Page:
Back in August 2021, the newly appointed NLRB general counsel Jennifer Abruzzo targeted the 2019 case Valley Hospital Medical Center for reversal in a memo outlining her priorities for her term. Now, with Hood River Distillers, Inc. before the Board dealing with similar issues, Abruzzo has made moves to to deliver on that plan.
Valley Hospital ruled that dues checkoff provisions in a collective bargaining agreement (CBA) expire with the CBA. Once the CBA expires, employers are not required to continue to deduct union dues from employee paychecks and remit them to the union.
That 2019 decision reinstated more than fifty years of NLRB law which had been briefly overturned by the 2015 decision Lincoln Lutheran of Racine, which in turn had overruled the 1962 decision Bethlehem Steel and found that employers were required to continue to remit dues to the union even after CBA expiration.
The legal back-and-forth is an important one. Unions rely on employers to collect dues money – unions’ sole financial support – which provided employers leverage during bargaining negotiations once the CBA expired.
Notably, NLRB member Lauren McFerran, a democratic appointee and now Chairwoman of the NLRB, was the lone dissent in Valley Hospital. Now head of the majority three votes on the Board, it is anticipated that McFerran will overrule Valley Hospital when given the opportunity.
That opportunity may be on the horizon in the case of Hood River Distillers, Inc. In that case, the employer ceased remitting dues to a union after CBA expiration and the ALJ dismissed the complaint allegation, correctly citing Valley Hospital as controlling law. The ALJ noted in a footnote: “To the extent that the General Counsel contends that the controlling precedent on this issue should be overturned… the General Counsel may present those arguments directly to the Board.”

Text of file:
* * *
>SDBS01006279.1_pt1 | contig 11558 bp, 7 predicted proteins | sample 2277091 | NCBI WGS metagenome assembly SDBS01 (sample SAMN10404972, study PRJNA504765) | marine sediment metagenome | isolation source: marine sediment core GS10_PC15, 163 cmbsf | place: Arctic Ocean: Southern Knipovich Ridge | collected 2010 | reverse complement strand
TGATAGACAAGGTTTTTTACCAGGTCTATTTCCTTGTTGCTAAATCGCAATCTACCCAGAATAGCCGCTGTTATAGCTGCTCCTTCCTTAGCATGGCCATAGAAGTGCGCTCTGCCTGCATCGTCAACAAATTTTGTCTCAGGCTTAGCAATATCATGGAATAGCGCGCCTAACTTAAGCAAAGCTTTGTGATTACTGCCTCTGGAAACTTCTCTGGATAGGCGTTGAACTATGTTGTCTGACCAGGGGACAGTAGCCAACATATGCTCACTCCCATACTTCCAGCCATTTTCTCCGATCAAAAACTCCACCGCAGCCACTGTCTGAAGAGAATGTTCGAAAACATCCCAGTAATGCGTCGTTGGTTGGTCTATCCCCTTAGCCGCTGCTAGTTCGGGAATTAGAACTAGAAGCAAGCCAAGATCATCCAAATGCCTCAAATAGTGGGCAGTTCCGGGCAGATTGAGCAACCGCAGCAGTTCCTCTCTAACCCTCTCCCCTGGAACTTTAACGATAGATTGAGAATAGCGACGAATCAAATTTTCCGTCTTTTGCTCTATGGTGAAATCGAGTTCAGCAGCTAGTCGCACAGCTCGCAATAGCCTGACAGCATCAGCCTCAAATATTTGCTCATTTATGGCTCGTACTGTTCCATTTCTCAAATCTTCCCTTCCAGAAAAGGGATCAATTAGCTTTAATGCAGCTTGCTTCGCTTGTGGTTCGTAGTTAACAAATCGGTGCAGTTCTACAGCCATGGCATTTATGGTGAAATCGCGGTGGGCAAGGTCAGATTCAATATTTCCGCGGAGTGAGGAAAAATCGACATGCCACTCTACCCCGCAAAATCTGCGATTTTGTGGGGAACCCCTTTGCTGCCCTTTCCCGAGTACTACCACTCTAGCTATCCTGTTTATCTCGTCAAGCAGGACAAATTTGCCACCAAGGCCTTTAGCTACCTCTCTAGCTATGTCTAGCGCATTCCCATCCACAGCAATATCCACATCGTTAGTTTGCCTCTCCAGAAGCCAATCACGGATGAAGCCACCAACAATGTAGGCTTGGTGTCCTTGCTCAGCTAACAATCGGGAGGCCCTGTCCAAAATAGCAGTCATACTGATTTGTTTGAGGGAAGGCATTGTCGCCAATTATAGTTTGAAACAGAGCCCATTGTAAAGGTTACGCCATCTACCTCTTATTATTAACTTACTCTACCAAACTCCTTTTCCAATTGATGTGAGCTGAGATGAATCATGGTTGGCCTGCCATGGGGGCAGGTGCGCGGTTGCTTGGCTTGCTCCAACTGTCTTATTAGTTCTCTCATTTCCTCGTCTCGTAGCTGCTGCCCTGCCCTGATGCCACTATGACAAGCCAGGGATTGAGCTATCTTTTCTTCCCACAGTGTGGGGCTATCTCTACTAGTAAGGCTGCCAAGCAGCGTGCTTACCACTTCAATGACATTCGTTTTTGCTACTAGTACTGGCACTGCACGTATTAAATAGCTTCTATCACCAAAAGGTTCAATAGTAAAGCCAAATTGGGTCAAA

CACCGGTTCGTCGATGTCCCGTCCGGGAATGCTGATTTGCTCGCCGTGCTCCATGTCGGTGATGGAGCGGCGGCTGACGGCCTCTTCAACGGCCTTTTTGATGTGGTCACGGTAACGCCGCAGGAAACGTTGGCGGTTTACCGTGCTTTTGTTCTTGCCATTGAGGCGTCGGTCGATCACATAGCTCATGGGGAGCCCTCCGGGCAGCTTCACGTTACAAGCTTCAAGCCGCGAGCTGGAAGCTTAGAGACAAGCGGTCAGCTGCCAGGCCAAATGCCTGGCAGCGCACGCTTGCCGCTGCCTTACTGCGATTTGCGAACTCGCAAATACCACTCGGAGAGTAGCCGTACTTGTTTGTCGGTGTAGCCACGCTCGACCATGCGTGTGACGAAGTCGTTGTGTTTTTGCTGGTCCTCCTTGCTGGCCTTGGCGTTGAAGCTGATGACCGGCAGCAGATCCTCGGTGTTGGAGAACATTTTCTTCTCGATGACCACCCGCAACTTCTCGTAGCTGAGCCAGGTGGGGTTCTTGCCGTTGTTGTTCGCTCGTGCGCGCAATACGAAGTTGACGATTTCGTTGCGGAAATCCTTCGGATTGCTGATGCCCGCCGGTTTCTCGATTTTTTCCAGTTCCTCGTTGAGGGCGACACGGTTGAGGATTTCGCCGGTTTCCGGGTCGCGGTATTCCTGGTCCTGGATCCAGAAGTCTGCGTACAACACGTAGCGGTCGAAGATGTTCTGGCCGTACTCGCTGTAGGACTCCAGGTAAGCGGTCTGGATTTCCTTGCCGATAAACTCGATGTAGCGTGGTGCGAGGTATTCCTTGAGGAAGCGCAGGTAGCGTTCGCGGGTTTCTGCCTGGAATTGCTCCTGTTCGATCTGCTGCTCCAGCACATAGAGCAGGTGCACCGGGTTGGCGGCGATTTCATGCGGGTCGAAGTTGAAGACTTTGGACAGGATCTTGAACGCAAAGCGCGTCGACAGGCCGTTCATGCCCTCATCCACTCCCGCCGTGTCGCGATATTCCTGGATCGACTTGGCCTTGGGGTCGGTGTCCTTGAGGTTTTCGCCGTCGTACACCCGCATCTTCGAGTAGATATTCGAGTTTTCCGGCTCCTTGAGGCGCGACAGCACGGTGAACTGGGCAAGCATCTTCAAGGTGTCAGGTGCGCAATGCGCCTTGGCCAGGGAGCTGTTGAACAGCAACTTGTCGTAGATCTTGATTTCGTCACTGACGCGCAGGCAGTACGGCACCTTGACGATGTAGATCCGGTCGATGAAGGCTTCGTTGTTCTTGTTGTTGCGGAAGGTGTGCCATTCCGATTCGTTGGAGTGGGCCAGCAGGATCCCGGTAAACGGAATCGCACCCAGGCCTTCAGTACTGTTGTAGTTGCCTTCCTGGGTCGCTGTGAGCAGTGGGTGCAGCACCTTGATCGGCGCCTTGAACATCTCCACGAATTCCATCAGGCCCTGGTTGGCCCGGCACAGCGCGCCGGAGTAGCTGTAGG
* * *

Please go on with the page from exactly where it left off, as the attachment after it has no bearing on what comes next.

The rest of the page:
And on Feb. 2, 2022, Abruzzo did just that, arguing to the Board that Valley Hospital should be overturned. Thus, currently pending before the Board is a case in which it can and likely will find that employers must continue remitting dues to a union, even where the agreement requiring that remittance has expired.
This is significant not only because it would remove a powerful negotiation tool for employers, but also because the Board may choose to apply the rule retroactively to all pending cases, as it did when issuing Valley Hospital. Such a move would mean that employers currently refusing to remit dues after CBA expiration could be found to have violated the NLRA, despite it being lawful under precedent at the time.